Match Game…Picking frames that complement your patient’s face shape

With so many new employees in optical, we thought it high time to address the critical frame-selection question. That is, how to balance frames with face shapes. And, we hope you’ll share this info with newbies on your staff.

As someone on your staff has hopefully already told them, it’s easy. They just need to remember this simple rule: Opposites attract. In other words, look for frames that are the opposite shape of the patient’s face, and you have it made.

Tip: Opposites attract. In other words, look for frames that are the opposite shape of the patient’s face

6the number of frame shapes that staff needs to address


• Shape: The face gently tapers toward the chin, feature a wide forehead and prominent cheekbones.

• Frames: Considered the perfect shape for eyewear, almost any frame will look good.


• Shape: The width and length of the face are almost the same.

• Frames: Look for angular frames–squares or rectangles provide the perfect balance.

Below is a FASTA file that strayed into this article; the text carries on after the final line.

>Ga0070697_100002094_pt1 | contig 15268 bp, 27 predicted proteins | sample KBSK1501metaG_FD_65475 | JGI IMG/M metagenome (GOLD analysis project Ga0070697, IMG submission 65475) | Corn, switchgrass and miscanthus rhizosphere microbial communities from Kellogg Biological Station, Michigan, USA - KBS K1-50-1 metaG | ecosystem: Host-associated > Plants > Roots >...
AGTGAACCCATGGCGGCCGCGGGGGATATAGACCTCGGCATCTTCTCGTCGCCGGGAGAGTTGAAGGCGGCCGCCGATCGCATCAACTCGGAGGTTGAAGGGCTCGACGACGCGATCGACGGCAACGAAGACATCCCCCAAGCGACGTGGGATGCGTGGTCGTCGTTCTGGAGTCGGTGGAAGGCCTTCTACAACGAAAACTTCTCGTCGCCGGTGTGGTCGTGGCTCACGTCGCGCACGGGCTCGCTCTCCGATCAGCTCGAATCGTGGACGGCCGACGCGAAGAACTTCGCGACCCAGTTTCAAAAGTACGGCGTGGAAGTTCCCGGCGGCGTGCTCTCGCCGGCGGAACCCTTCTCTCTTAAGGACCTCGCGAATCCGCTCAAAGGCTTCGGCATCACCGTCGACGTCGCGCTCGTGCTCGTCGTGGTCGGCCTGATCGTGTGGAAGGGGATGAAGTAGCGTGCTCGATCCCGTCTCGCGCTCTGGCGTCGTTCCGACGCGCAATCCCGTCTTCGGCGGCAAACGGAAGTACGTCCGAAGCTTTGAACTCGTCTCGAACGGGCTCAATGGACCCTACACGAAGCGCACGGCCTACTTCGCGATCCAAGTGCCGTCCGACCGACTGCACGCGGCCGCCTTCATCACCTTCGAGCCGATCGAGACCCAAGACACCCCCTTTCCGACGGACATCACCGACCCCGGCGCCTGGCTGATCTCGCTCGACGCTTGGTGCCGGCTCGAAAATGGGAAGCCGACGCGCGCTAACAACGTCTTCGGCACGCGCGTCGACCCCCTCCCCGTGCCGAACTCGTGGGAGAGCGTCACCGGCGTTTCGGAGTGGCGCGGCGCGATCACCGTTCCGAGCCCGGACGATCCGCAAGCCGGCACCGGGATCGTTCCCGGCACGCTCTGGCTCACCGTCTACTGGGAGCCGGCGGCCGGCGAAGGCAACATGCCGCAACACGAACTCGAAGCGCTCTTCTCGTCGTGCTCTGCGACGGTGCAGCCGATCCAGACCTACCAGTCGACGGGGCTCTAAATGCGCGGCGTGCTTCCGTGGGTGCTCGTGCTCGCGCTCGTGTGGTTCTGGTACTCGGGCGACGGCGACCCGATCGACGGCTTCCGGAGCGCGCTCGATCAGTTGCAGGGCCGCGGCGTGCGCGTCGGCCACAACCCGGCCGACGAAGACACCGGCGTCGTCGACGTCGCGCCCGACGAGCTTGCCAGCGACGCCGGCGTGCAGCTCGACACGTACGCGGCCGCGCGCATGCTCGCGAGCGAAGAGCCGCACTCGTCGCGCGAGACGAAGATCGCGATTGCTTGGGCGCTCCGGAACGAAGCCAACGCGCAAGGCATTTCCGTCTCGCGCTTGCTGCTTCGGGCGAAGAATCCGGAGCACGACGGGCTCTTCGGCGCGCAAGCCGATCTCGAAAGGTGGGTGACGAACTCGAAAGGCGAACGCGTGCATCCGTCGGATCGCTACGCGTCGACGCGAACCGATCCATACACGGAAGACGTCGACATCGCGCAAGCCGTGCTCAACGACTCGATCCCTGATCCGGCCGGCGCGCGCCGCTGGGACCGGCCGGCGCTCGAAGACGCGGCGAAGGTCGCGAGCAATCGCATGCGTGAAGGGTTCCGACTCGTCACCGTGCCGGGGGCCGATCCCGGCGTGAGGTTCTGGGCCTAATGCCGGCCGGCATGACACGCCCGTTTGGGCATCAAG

• Shape: The face is thinner toward the chin, which may stand out as a strong facial feature.

• Frames: Select frame styles that have a short “B” measurement to break up the length of the patient’s face and make it appear shorter.


• Shape: With the forehead, cheekbones, and jawline nearly the same width, the jawline is usually the most dominant feature.

• Frames: The round edges of round or oval frames will provide a good balance and soften features.


• Shape: With the face tapering rather sharply toward the chin, the forehead is often the most prominent feature.

• Frames: Stay away from angles and go for eyewear that is either a bit wider than the forehead or has design details near the bottom of the frame.


• Shape: The rarest shape, it’s difficult to fit because the face is widest at the temples.

• Frames: Rimless or drill mounts, when paired with oval-shaped lenses–cat-eye styles with detailing on the top–will work best.

Do you make sure staff is wearing frames that enhance their face shape? And, even more important, do they discuss face shape with patients? If so, join in the Facebook conversation here.

Erinn Morgan